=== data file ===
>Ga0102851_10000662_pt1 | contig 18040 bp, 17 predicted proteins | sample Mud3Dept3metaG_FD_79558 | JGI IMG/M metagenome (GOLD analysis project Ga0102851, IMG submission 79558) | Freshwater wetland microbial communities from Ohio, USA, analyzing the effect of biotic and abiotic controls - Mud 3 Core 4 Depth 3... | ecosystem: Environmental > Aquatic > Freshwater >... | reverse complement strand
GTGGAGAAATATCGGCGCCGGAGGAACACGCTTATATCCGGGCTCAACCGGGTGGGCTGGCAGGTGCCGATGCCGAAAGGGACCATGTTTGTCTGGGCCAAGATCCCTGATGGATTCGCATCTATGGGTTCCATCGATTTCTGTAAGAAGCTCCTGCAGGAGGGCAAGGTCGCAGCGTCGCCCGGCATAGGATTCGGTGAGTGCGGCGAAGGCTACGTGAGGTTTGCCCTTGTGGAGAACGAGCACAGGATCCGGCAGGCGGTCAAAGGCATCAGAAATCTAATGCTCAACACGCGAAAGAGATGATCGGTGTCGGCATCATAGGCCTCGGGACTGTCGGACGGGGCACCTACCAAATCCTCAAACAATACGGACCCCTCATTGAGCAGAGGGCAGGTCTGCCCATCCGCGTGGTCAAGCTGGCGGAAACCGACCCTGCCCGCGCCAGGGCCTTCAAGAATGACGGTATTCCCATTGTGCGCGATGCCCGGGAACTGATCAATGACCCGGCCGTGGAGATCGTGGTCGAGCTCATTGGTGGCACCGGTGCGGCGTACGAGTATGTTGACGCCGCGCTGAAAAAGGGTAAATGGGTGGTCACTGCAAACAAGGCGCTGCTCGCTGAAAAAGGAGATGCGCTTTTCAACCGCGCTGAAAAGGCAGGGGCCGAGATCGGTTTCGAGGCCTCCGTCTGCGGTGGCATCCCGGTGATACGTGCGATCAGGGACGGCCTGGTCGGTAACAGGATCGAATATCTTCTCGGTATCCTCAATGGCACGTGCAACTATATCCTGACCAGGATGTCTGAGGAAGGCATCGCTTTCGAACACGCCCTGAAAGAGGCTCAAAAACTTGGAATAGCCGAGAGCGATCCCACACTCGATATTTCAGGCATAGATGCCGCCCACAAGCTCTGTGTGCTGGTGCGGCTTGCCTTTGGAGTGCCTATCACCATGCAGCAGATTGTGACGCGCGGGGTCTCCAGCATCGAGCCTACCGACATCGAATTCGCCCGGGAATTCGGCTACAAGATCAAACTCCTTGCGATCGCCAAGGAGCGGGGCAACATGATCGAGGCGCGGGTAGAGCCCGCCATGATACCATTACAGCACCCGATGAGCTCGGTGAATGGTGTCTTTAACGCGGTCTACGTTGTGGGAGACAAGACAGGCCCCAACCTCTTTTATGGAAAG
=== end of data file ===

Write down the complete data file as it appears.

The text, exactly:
>Ga0102851_10000662_pt1 | contig 18040 bp, 17 predicted proteins | sample Mud3Dept3metaG_FD_79558 | JGI IMG/M metagenome (GOLD analysis project Ga0102851, IMG submission 79558) | Freshwater wetland microbial communities from Ohio, USA, analyzing the effect of biotic and abiotic controls - Mud 3 Core 4 Depth 3... | ecosystem: Environmental > Aquatic > Freshwater >... | reverse complement strand
GTGGAGAAATATCGGCGCCGGAGGAACACGCTTATATCCGGGCTCAACCGGGTGGGCTGGCAGGTGCCGATGCCGAAAGGGACCATGTTTGTCTGGGCCAAGATCCCTGATGGATTCGCATCTATGGGTTCCATCGATTTCTGTAAGAAGCTCCTGCAGGAGGGCAAGGTCGCAGCGTCGCCCGGCATAGGATTCGGTGAGTGCGGCGAAGGCTACGTGAGGTTTGCCCTTGTGGAGAACGAGCACAGGATCCGGCAGGCGGTCAAAGGCATCAGAAATCTAATGCTCAACACGCGAAAGAGATGATCGGTGTCGGCATCATAGGCCTCGGGACTGTCGGACGGGGCACCTACCAAATCCTCAAACAATACGGACCCCTCATTGAGCAGAGGGCAGGTCTGCCCATCCGCGTGGTCAAGCTGGCGGAAACCGACCCTGCCCGCGCCAGGGCCTTCAAGAATGACGGTATTCCCATTGTGCGCGATGCCCGGGAACTGATCAATGACCCGGCCGTGGAGATCGTGGTCGAGCTCATTGGTGGCACCGGTGCGGCGTACGAGTATGTTGACGCCGCGCTGAAAAAGGGTAAATGGGTGGTCACTGCAAACAAGGCGCTGCTCGCTGAAAAAGGAGATGCGCTTTTCAACCGCGCTGAAAAGGCAGGGGCCGAGATCGGTTTCGAGGCCTCCGTCTGCGGTGGCATCCCGGTGATACGTGCGATCAGGGACGGCCTGGTCGGTAACAGGATCGAATATCTTCTCGGTATCCTCAATGGCACGTGCAACTATATCCTGACCAGGATGTCTGAGGAAGGCATCGCTTTCGAACACGCCCTGAAAGAGGCTCAAAAACTTGGAATAGCCGAGAGCGATCCCACACTCGATATTTCAGGCATAGATGCCGCCCACAAGCTCTGTGTGCTGGTGCGGCTTGCCTTTGGAGTGCCTATCACCATGCAGCAGATTGTGACGCGCGGGGTCTCCAGCATCGAGCCTACCGACATCGAATTCGCCCGGGAATTCGGCTACAAGATCAAACTCCTTGCGATCGCCAAGGAGCGGGGCAACATGATCGAGGCGCGGGTAGAGCCCGCCATGATACCATTACAGCACCCGATGAGCTCGGTGAATGGTGTCTTTAACGCGGTCTACGTTGTGGGAGACAAGACAGGCCCCAACCTCTTTTATGGAAAG